15-17 November 2024
Melbourne Convention & Exhibition Centre

Feelings of anxiousness in certain situations is normal and can help us avoid danger. Fear triggers our fight or flight response. Anxiety occurs when we have persistent worries about perceived threats, things that you think may happen. These worries are usually out of proportion to the actual real threat and get in the way of you living your life.

What affects does it have?

Childhood anxiety may present as shyness, clinginess, crying, not wanting to go to school, nervousness, refusal to talk about what is bothering them and even anger. I realised that many of the children in my life were similar to me. Children worry daily about what others think of them. They worry about assessment and how well they are doing in comparison to another child.

What makes kids anxious?

The things that may cause anxiety in children are friendship, bullying, perceived pressure at school, parent separation, comparing themselves to others and perfectionism.

My experience with anxiety

I had always been someone that worried about what other people would think of me. I would wake up in the middle of the night and stress about some unknown outcome. It was affecting my life, my health and even my relationships. I knew I needed to turn it around.

I knew I had anxiety because the threat that was causing the fear was perceived or even unknown. This type of fear triggers the same response from the body as an actual threat such as a snake slithering across your lounge room floor. The body’s sympathetic nervous system creates a response called the fight or flight response. When this happens your heart rate and breathing rate increase, you may get knots in your stomach, you may want to run away or you may even become angry.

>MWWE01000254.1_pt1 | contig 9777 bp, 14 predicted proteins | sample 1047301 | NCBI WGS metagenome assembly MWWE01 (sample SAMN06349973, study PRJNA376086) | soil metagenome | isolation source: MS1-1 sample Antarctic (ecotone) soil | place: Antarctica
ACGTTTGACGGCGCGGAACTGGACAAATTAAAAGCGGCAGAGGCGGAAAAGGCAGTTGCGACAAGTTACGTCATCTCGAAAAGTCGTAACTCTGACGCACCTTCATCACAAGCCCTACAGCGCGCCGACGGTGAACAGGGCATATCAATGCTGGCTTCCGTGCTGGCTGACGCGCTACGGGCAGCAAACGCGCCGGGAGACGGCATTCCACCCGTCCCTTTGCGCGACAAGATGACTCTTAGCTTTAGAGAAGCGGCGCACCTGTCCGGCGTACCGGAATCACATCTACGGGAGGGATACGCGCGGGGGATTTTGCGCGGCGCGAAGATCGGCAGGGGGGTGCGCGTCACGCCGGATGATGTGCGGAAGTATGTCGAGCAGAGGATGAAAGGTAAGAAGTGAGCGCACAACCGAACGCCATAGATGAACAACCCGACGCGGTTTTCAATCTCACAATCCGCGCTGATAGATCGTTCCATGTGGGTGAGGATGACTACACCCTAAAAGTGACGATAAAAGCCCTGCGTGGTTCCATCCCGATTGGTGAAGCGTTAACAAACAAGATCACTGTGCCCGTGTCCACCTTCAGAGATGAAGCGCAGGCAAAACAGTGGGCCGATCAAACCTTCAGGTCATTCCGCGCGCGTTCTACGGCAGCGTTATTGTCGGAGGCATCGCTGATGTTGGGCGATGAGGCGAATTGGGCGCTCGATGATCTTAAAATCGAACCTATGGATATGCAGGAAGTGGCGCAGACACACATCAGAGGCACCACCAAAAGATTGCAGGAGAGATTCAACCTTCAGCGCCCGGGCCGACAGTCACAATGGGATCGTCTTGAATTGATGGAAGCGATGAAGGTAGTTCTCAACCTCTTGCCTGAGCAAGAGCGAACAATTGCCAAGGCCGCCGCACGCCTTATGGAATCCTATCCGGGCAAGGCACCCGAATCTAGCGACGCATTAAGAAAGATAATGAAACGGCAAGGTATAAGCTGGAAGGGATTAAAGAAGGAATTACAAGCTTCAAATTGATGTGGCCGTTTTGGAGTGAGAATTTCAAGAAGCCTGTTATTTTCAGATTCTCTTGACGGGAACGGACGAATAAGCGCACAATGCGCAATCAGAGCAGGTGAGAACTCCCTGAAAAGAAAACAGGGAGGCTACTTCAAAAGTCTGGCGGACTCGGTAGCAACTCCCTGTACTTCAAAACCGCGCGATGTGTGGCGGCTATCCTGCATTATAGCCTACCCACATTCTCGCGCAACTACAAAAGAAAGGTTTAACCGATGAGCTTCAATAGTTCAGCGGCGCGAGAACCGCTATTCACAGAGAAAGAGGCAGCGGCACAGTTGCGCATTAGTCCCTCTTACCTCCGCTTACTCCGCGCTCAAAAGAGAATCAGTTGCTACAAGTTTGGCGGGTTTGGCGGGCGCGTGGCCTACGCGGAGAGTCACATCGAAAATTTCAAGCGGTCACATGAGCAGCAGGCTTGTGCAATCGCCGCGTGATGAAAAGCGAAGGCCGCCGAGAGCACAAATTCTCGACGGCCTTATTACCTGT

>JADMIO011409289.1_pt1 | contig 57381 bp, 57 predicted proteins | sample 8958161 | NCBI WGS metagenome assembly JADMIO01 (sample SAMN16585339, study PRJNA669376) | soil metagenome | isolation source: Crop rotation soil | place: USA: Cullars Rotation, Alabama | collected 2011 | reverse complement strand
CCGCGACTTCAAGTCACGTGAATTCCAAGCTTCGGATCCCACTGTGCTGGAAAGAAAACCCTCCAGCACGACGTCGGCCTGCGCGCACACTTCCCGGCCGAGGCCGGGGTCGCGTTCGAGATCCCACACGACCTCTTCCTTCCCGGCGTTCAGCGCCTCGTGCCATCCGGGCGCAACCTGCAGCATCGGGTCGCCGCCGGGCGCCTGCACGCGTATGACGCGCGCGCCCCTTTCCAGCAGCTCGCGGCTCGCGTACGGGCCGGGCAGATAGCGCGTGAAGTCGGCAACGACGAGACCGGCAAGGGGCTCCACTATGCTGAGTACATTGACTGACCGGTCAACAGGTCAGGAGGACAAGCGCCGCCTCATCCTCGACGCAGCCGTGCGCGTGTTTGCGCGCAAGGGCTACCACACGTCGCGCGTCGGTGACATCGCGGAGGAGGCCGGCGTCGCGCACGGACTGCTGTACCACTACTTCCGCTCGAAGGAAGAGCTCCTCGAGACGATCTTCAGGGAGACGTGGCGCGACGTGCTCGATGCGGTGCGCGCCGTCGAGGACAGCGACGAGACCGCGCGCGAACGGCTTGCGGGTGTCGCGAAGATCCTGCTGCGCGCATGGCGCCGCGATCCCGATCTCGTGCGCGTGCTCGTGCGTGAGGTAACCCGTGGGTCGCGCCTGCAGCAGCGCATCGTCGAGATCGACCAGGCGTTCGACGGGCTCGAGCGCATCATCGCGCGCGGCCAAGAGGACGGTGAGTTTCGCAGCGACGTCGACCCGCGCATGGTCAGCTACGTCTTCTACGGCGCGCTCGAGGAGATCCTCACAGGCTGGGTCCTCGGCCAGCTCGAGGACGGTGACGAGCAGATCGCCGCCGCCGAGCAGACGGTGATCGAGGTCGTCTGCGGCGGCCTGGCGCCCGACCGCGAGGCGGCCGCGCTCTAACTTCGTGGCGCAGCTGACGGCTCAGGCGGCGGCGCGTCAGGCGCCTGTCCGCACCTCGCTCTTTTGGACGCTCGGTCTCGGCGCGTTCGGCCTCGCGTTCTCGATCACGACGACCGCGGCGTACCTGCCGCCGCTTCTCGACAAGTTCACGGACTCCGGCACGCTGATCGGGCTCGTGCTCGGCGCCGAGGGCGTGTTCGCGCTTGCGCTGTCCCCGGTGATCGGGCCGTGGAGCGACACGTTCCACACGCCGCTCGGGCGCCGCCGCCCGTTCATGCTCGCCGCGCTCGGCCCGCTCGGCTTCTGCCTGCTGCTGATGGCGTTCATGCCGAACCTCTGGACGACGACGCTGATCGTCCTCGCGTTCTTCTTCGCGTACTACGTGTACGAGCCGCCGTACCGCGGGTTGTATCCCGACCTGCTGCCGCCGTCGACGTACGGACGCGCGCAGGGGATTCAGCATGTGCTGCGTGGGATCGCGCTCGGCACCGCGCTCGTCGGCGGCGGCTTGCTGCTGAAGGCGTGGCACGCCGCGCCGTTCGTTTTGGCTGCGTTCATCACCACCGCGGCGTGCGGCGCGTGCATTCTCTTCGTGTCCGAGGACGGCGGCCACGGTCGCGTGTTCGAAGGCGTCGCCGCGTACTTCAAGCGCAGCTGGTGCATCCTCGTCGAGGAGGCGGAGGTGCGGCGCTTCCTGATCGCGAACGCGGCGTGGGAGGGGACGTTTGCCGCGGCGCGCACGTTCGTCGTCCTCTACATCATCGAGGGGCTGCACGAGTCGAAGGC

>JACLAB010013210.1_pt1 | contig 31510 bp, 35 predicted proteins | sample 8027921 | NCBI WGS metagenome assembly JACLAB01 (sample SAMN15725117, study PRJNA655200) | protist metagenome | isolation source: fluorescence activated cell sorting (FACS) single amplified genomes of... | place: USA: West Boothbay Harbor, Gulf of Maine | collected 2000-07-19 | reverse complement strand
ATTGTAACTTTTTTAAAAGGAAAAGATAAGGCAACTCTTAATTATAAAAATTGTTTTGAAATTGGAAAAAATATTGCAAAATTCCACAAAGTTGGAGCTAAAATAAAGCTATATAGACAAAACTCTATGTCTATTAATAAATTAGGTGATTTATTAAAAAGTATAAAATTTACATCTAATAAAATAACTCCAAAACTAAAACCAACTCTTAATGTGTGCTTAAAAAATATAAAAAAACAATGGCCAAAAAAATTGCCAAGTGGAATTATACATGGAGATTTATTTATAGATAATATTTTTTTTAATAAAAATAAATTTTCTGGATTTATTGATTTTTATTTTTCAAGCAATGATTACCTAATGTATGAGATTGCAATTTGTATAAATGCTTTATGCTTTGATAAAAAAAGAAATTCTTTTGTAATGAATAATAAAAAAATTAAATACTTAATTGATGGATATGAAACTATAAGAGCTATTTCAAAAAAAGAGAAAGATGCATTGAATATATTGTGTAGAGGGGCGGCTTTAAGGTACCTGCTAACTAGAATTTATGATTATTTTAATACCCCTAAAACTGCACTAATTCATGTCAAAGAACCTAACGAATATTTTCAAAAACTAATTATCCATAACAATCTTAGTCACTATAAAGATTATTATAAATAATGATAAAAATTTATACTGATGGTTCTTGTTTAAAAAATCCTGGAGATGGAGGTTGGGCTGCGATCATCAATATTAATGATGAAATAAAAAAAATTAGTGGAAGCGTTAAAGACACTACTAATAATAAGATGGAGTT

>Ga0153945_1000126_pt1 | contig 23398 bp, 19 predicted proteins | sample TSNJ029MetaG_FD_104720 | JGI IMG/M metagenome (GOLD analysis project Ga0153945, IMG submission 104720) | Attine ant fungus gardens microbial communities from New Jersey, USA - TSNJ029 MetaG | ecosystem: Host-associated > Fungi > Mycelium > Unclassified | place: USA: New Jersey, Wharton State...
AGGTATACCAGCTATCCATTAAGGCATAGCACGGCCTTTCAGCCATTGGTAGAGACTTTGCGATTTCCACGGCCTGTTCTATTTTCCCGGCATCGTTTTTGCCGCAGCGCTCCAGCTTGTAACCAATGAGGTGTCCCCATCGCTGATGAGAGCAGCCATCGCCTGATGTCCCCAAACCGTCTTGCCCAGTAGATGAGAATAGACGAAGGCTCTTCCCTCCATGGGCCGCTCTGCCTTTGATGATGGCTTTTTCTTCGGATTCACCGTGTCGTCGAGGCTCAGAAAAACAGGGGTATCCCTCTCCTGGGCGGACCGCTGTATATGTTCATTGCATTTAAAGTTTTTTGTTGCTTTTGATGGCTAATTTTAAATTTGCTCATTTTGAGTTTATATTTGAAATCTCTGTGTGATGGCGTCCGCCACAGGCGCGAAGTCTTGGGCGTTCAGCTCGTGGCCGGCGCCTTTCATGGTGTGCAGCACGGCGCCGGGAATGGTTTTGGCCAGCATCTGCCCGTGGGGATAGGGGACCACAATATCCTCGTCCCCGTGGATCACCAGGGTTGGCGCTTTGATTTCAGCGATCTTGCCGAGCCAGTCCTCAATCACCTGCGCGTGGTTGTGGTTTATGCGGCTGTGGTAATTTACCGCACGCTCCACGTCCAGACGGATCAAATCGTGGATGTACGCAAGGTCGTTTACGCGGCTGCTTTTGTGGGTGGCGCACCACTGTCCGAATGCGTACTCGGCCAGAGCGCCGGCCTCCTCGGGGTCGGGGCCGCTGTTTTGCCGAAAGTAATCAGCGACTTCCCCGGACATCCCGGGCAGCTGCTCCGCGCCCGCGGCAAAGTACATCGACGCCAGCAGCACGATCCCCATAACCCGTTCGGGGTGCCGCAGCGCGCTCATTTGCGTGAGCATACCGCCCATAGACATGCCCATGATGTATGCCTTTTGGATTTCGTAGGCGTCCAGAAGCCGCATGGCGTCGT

What can be done?

I learnt that in order to stop worrying about the past and future and what others thought of me was TO BE PRESENT IN THE HERE AND NOW.

I learnt that yoga, deep breathing and meditation are great ways to focus the mind and be present. There is a lot of evidence that supports these practices.

It made me wonder, what if I taught children the skills I had learnt, would it make a difference? I created an opportunity to test out my theory. My theory being that children would become calmer and less anxious if they practiced mindfulness, gratitude and journal writing.

So, I commenced Kalm Kids a well-being program for children where children learn these strategies in a group setting or one on one.